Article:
Milwaukee: As Democrats on Monday open an unprecedented virtual convention, the party's disparate factions are projecting a united front behind Joe Biden, brought together by their common determination to oust Donald Trump in November's election.
"It is absolutely imperative that Donald Trump be defeated," Bernie Sanders, a former Biden rival and a keynote speaker on the event's opening night, said Sunday on ABC's "This Week."
Adding to the drama, the four-day convention — originally planned for the Midwestern city of Milwaukee but forced online by the COVID-19 pandemic — takes place amid a furore over Trump's efforts to limit mail-in voting.
The president, insisting without proof that mail-in voting fosters fraud, has threatened to block extra funding that Democrats say is urgently needed to allow the US Postal Service to process millions of ballots.
In normal election years, nominating conventions are a raucous scene, attended by tens of thousands of party faithful and designed to inspire the party's base and lure independents and the undecided.
Democrats had picked Milwaukee for its location in the important swing state of Wisconsin. The city had spent millions in preparation.
But planners have been struggling to find virtual replacements for the usual roaring applause, circus-like atmosphere and balloon drops.
Viewers are expected to be treated to live feeds from several Democratic "watch parties," some even live-streamed from drive-in theaters or featuring erstwhile Biden rivals like Senator Amy Klobuchar.
The experimental format will allow speakers to address American voters unfiltered — largely shorn of the usual overwrought stagecraft and screaming delegates.
Or, some fear, it could make for a more boring show.
Two former presidents
Biden enters the convention with significant but tightening poll leads over Trump and amid signs that his history-making pick of Senator Kamala Harris as his running mate — the first woman of color on a major party's presidential ticket — is widely popular among Democrats.
Harris, a former prosecutor and the daughter of Indian and Jamaican immigrants, has been promoted by Biden as the "American Dream" incarnate. At 55, she brings relatively youthful energy to bolster the 77-year-old Biden.
Democrats hope keynote speakers across four evenings will draw viewers to the prime-time slot that networks have committed to airing.
Monday's top speakers will be Sanders, a leader of the party's progressive wing, and widely admired former first lady Michelle Obama. Tuesday will see former president Bill Clinton and Jill Biden, the nominee's wife.
On Wednesday, former president Barack Obama will speak, and Harris will have her moment in the spotlight before the convention culminates Thursday when Biden formally accepts the Democratic nomination and delivers his acceptance speech — via videolink from his home state of Delaware.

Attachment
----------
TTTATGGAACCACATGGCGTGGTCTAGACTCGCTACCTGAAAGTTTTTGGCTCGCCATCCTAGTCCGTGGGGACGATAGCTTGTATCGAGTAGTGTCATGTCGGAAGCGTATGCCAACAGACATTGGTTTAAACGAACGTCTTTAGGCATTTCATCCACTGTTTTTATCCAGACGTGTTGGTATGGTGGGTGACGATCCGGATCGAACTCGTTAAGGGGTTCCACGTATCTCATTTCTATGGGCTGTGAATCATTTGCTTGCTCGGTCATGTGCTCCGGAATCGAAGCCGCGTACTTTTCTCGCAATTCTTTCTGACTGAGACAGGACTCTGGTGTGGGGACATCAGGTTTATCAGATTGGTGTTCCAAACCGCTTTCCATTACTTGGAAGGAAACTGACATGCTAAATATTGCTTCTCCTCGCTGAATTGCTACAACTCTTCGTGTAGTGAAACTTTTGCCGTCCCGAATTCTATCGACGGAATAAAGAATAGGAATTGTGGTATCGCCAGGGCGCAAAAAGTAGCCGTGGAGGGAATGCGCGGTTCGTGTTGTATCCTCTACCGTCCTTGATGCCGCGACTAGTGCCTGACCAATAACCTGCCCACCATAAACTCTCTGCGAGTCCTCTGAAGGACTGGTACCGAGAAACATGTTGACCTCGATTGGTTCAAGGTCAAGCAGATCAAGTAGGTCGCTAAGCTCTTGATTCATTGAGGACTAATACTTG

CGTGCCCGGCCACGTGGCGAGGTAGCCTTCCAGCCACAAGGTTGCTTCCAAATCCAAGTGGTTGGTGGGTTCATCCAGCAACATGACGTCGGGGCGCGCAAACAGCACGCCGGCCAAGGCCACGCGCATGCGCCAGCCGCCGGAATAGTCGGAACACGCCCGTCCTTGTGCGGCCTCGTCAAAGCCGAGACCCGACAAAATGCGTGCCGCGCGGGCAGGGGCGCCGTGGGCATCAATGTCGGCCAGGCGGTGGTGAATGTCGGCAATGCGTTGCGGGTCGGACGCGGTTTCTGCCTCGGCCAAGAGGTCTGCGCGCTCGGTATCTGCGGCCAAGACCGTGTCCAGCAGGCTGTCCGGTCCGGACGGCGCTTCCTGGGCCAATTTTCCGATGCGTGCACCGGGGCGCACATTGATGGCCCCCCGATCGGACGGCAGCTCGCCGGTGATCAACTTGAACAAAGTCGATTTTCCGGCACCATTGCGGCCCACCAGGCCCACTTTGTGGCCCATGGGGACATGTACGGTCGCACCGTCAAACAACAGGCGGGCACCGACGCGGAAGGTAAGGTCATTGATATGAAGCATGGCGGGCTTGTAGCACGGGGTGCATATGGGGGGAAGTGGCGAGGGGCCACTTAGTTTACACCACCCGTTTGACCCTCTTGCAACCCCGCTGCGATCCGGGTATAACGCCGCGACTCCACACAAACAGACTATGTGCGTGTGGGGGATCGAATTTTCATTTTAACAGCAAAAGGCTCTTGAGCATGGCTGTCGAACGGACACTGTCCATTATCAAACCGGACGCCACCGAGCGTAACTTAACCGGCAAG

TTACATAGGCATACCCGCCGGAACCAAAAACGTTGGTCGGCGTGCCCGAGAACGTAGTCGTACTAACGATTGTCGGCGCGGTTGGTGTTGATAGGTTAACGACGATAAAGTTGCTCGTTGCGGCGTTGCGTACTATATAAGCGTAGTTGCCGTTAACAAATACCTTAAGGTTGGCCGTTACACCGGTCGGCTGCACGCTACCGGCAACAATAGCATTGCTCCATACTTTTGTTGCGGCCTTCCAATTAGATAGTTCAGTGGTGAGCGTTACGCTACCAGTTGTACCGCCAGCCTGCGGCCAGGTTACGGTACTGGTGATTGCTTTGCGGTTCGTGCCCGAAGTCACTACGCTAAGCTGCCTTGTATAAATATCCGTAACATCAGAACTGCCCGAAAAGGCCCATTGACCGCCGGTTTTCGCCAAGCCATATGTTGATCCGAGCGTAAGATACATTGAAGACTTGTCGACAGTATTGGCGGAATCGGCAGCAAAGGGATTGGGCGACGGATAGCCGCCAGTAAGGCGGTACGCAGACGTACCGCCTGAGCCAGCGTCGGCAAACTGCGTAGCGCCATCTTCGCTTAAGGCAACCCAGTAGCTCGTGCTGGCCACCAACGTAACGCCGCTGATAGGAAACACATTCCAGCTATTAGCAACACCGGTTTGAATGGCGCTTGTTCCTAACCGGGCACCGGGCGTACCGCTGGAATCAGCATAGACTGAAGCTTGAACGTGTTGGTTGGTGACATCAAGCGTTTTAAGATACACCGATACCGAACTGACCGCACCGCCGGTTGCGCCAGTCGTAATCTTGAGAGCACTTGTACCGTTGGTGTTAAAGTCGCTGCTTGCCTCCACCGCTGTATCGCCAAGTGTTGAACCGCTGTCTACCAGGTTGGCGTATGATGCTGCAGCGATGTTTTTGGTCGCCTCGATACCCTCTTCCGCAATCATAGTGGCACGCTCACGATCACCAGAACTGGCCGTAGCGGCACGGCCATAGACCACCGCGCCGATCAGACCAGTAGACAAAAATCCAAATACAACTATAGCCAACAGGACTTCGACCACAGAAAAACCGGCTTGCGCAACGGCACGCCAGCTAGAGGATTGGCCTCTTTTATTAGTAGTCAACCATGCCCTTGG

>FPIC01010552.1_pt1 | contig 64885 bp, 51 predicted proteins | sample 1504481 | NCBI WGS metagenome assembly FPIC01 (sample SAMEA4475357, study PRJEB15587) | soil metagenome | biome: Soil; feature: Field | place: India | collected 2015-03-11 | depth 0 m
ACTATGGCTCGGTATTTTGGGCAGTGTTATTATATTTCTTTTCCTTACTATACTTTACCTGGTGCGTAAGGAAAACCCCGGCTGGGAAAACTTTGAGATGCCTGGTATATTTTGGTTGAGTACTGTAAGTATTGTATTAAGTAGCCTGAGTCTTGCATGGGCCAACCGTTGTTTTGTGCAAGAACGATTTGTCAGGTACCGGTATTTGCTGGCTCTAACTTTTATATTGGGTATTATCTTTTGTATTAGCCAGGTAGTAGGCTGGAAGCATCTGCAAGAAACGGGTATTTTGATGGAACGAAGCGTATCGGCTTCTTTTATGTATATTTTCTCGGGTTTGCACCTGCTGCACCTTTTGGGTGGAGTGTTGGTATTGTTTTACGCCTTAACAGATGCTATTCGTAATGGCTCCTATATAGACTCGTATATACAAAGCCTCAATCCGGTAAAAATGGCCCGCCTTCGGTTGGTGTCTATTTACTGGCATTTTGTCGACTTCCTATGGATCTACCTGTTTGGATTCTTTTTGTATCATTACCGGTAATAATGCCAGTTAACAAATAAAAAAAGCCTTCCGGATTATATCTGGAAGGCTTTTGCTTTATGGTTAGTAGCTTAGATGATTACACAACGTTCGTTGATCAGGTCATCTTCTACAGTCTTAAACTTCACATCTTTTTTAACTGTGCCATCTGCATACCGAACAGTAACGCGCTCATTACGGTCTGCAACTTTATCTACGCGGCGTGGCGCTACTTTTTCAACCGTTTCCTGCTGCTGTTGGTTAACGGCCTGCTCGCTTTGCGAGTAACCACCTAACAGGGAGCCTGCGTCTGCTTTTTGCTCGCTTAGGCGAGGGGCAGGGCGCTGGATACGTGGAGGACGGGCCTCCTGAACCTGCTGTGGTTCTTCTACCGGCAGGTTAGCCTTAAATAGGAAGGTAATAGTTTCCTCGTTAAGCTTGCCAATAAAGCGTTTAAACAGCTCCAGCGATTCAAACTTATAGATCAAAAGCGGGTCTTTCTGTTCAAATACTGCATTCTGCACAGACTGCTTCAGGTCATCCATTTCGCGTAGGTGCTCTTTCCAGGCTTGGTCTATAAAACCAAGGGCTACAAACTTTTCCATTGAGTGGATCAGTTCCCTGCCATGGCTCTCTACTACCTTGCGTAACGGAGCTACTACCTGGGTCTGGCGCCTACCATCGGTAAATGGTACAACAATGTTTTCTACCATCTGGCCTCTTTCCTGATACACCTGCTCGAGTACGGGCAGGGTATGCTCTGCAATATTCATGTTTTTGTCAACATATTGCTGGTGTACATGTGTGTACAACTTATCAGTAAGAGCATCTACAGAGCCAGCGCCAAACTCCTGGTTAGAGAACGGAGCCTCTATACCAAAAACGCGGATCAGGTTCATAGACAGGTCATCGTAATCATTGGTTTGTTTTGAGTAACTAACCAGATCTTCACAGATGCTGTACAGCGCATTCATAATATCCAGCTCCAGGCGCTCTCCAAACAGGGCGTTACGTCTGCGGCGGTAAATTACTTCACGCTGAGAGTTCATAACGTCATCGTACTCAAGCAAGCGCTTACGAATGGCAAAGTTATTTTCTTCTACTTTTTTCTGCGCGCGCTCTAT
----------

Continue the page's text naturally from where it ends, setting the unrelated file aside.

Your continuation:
"If I'm elected president, I will always choose to unite rather than divide. I'll take responsibility instead of blaming others," Biden tweeted Sunday.
The convention has been overshadowed by a coronavirus pandemic that has now killed 170,019 Americans.
Another event that threatens to steal the show is a last-minute Trump campaign tour.
The incumbent president kicks off his cross-country tour Monday in the battleground states of Wisconsin and Minnesota and ends on Thursday, the biggest moment in Biden's political life, with a speech next to Scranton, Pennsylvania — the blue collar town where Biden grew up and which he still refers to as his spiritual home.
With the nation's economy shedding millions of jobs, Biden will tout his $700 billion "Build Back Better" plan to invest in new technologies and create some five million jobs, an aggressive challenge to Trump.
In a move to soothe raw feelings over a rough Democratic primary season, progressives were given considerable voice in drafting the platform.
And in a nod to inclusivity, former Ohio governor John Kasich — a moderate Republican — has been given a speaking spot Monday.
What remains a mystery is how Americans will react to the most unconventional of political conventions.
"I think it will inspire people," Democratic National Committee chairman Tom Perez told MSNBC Sunday, highlighting the "ordinary Americans" who will also take the virtual stage — including a frontline paramedic in Florida — and present a contrast to Trump's divisive politics.
"This is not simply a convention for Democrats. This is a convention for everyone who craves human decency, who craves competence," Perez added.
Judging by history, Democrats will get at least a slight bounce from the convention — and Republicans can expect the same after their virtual event, beginning next Monday.
But whether history is an accurate guide is unclear.
"We really don't know whether this sort of 'non-convention,' or virtual convention plus a speech, will have anything like the kind of short-term impacts that we've seen in previous elections," said Charles Franklin, a Marquette University professor and pollster.